Caveat Lector
Portrait photo of a smiling Mike Buetow
mike
buetow
editor-
in-chief
Content is King
W

hy does Siemens want a content company?

In an era where new packages are coming online quickly, and the number of parts available is staggering – major original component manufacturers can have more than 100,000 items on their line card – human management of all this takes supernatural powers.

And that begins to explain why Siemens is paying $700 million (what?!?) for Supplyframe and its platform for component data, sourcing, and trends.

Indeed, the real value Supplyframe brings is not just access to spec sheets and parametric data, but real-time data trends. What’s available? What’s ramping in demand? And for how long? Supplyframe says it can aggregate use patterns across its 10 million-engineer-strong database to determine answers to these and related questions. It can also drill down by sector and geography to ascertain which components are ramping or stagnating in demand. There’s obvious value in that. That scale is impressive.

Now, one could argue that even real-time data are reactive, whereas what the supply chain needs is predictive, as in forward-looking. No word as to the degree Supplyframe customers have been bowed by the intense and building pressure on component inventories over the past nine months. We’d like to know.

But for design engineers, there’s unquestionable value in being able to access all these data in their preferred CAD environment. To that end, Siemens has already moved to add Supplyframe data to its Xpedition and Pads Pro lines.

As a review of the relatively recent history shows, ECAD companies have long known this, as the battle for content ownership has been ongoing for years. Almost a decade before being bought by Siemens, Mentor purchased PCB Matrix, previously known as PCB Libraries, which focused on land pattern calculators and library generation. In the era of Big Data, that move seems almost pedestrian in hindsight.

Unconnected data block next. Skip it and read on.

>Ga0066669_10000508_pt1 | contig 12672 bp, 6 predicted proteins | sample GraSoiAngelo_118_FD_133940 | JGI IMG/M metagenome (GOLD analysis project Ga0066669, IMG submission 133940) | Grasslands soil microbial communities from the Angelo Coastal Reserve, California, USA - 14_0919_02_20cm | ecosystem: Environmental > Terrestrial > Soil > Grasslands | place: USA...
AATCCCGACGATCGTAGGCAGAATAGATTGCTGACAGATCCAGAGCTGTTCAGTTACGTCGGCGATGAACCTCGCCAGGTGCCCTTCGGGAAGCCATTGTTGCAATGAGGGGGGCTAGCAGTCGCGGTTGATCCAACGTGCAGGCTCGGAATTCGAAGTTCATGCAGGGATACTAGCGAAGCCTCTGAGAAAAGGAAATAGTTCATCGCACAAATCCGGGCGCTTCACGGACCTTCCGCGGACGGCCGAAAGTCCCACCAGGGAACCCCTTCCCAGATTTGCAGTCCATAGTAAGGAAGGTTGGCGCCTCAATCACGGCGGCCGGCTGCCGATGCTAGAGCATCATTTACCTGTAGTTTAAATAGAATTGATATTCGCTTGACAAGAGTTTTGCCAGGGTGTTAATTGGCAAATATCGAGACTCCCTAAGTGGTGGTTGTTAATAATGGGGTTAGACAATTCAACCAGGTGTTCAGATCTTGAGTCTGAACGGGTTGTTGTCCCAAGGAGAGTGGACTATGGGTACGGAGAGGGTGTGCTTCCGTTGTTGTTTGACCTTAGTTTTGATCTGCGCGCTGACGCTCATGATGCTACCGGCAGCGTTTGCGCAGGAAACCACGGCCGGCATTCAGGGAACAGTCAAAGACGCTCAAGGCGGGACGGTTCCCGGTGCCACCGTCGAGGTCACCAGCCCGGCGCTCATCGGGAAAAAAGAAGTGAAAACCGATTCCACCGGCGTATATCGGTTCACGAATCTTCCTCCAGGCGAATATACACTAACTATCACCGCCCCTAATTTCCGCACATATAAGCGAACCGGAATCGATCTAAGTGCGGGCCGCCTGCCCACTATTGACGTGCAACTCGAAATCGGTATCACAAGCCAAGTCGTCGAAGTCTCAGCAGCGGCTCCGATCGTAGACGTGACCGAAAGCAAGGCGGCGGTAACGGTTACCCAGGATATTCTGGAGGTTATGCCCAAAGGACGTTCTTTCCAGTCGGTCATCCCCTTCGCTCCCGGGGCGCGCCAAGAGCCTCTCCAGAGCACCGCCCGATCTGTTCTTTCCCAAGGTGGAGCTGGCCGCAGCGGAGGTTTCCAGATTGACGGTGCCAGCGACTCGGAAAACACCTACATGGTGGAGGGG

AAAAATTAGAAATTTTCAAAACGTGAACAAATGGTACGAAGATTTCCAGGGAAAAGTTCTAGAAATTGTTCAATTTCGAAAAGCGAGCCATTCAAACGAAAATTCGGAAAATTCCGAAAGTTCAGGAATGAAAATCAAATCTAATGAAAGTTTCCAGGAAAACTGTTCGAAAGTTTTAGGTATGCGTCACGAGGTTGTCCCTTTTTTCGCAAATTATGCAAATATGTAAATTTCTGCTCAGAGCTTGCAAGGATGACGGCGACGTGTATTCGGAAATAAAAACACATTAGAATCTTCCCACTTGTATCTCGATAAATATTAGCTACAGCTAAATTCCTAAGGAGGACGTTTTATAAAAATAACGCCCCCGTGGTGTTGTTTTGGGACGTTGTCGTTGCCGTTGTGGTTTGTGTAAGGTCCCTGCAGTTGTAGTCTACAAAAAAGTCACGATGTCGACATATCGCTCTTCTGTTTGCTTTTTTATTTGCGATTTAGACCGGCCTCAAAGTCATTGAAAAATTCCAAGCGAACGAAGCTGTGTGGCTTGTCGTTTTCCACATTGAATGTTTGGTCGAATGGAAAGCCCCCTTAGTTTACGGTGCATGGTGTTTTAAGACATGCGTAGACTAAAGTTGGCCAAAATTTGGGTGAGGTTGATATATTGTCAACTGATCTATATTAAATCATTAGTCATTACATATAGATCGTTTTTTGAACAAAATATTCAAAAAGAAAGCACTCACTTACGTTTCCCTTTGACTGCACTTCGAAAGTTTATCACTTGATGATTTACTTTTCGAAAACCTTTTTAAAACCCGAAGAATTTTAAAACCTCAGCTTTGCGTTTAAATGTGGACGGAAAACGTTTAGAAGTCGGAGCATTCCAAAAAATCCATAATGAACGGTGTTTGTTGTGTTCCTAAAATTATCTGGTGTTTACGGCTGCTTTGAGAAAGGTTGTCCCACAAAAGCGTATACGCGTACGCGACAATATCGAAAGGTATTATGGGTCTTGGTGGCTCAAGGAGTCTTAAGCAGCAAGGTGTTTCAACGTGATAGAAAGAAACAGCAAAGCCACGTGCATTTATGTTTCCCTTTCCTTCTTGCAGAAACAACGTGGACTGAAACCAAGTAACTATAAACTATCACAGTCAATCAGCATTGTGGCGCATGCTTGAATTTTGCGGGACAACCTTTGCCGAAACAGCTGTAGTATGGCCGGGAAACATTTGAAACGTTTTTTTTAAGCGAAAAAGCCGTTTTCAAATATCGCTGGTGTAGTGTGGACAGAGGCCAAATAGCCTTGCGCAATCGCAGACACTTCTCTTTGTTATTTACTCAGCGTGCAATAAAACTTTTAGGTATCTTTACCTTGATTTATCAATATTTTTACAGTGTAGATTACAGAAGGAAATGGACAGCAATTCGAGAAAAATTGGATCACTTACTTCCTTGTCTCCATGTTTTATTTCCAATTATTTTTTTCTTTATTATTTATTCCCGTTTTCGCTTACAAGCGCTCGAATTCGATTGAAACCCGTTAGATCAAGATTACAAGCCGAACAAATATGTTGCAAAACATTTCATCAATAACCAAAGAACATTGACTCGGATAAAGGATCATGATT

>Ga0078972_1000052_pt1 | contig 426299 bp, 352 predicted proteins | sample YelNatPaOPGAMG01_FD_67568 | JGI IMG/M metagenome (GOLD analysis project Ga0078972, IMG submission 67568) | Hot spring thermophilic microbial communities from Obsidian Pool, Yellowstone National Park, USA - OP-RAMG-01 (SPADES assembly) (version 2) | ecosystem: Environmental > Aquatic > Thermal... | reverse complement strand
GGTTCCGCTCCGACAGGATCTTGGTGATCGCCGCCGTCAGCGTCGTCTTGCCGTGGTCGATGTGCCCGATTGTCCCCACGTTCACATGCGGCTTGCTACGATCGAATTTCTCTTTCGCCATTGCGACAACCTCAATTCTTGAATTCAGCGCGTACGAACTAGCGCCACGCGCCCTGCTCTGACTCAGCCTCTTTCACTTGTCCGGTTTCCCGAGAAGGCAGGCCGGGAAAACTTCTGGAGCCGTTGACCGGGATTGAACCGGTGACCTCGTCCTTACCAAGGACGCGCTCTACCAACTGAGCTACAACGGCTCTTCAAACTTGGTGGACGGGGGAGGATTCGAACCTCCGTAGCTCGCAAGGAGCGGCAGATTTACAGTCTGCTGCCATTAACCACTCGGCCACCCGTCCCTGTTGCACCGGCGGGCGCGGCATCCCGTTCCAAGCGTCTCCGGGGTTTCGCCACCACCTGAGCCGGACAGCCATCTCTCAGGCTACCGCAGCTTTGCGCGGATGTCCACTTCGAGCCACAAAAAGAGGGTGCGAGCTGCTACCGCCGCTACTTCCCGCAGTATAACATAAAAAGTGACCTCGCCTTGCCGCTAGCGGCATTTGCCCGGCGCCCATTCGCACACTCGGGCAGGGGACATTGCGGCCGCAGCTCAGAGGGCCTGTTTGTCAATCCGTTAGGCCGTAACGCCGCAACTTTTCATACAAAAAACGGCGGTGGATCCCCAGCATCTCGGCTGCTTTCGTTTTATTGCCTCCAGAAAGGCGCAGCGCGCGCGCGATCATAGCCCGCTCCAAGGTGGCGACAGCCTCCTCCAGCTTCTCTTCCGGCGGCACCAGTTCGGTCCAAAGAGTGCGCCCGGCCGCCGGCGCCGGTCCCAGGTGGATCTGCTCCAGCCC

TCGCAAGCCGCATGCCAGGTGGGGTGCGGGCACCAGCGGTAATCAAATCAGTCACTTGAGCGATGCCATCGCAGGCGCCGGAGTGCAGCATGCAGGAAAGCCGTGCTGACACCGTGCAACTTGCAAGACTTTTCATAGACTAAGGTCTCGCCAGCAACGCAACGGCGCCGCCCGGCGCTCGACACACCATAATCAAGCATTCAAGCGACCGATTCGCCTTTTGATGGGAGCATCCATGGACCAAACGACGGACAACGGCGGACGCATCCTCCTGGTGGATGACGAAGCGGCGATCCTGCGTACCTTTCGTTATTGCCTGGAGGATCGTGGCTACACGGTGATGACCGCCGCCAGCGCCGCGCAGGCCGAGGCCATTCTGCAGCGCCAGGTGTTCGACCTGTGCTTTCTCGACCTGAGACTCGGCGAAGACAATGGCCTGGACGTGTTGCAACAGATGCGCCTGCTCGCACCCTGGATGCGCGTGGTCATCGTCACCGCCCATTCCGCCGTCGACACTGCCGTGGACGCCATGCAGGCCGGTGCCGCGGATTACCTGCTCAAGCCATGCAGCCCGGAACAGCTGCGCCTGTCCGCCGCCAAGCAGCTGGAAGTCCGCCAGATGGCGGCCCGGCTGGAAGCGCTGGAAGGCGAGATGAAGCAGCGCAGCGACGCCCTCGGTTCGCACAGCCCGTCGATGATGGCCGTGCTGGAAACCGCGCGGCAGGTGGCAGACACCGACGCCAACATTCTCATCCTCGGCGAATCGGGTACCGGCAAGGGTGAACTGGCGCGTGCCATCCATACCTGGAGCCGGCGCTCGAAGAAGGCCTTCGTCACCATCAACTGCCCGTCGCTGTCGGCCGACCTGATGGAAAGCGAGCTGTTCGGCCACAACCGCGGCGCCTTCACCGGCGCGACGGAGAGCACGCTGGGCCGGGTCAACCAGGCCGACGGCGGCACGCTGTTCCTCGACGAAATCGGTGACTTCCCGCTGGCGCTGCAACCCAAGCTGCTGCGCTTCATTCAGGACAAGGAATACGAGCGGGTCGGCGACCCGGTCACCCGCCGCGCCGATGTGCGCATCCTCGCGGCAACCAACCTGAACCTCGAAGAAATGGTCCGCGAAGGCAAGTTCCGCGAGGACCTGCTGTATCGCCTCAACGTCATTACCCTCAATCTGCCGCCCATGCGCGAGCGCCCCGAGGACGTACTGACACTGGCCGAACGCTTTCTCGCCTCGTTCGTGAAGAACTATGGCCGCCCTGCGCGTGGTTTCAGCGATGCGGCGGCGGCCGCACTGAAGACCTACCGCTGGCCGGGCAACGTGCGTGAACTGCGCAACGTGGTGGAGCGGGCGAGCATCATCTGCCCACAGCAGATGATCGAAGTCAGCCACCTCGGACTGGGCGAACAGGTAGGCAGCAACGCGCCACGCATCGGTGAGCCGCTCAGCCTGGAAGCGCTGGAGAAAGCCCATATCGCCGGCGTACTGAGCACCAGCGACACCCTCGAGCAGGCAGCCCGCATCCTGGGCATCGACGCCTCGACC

In 2015 Altium bought Octopart, significantly upping the ante due to the latter’s integrated sourcing capability. In 2016, EMA, the primary distributor of Cadence’s ORCAD tools, acquired Accelerated Designs.

Those all were smaller acquisitions. By snatching up the notably larger Supplyframe, Siemens has considerably raised the stakes. (The deal is set to close this quarter.)

Your serve, ECAD industry.

Whither Altium. The ECAD space continues to be interesting. Autodesk’s bid for Altium in June – declined so far – took me by surprise. In retrospect, it probably shouldn’t have.

As I’ve noted many times, I fully expect Altium to be acquired. It’s just I was looking more in the direction of Dassault and PTC. I should have kept Autodesk in my field of view, especially after it acquired Eagle five years ago. Perhaps I was lulled to sleep, as that was a small acquisition, and Autodesk hasn’t made much of a push since to burrow into the ECAD space.

The proposal was hefty, valuing Altium at $3.91 billion. That’s not much lower than Siemens paid for the considerably larger and more profitable Mentor Graphics in 2017. Yet Altium thinks it can do better.

It just might. Autodesk’s bid prices each Altium share at AU$38.50, a 41.5% premium over Altium’s closing price on Jun. 4 and a premium of over 47.4% to the one-month volume-weighted average price. Prior to the offering, however, Altium’s stock had peaked at a 52-week high of AU$39.34 last October. At $38.50, Autodesk was actually underbidding a bit.

An Autodesk-Altium merger wouldn’t immediately change the face of the ECAD industry. Altium would still run neck and neck with Zuken for third place in revenues behind Cadence and Mentor, but it would give Altium the backing of an industry leader in 3-D CAD, and accelerate the inevitable MCAD-ECAD merger.

Passings. On a sad note, Intercept founder Steve Klare passed away in June. The company in the 1990s had some promising tech, especially for RF, but couldn’t muster the scale needed, and rejected acquisition attempts. It’s been essentially nonexistent in the market for most of the past decade. Still, if you believe like we do that innovation moves fastest in a crowded market, the loss of a company – not to mention a genius engineer – is always a sad day.

Mike Buetow
P.S. By the time you read this, Printed Circuit University, our online education platform, featuring tutorials on a range of printed circuit design, fabrication and assembly matters, will be live. Take a look at printedcircuituniversity.com. You may recognize many of the instructors from our PCB East and PCB West conferences. Registration for the latter, which takes place in October at the Santa Clara Convention Center, is now open at pcbwest.com. Check out the program beginning on page 17.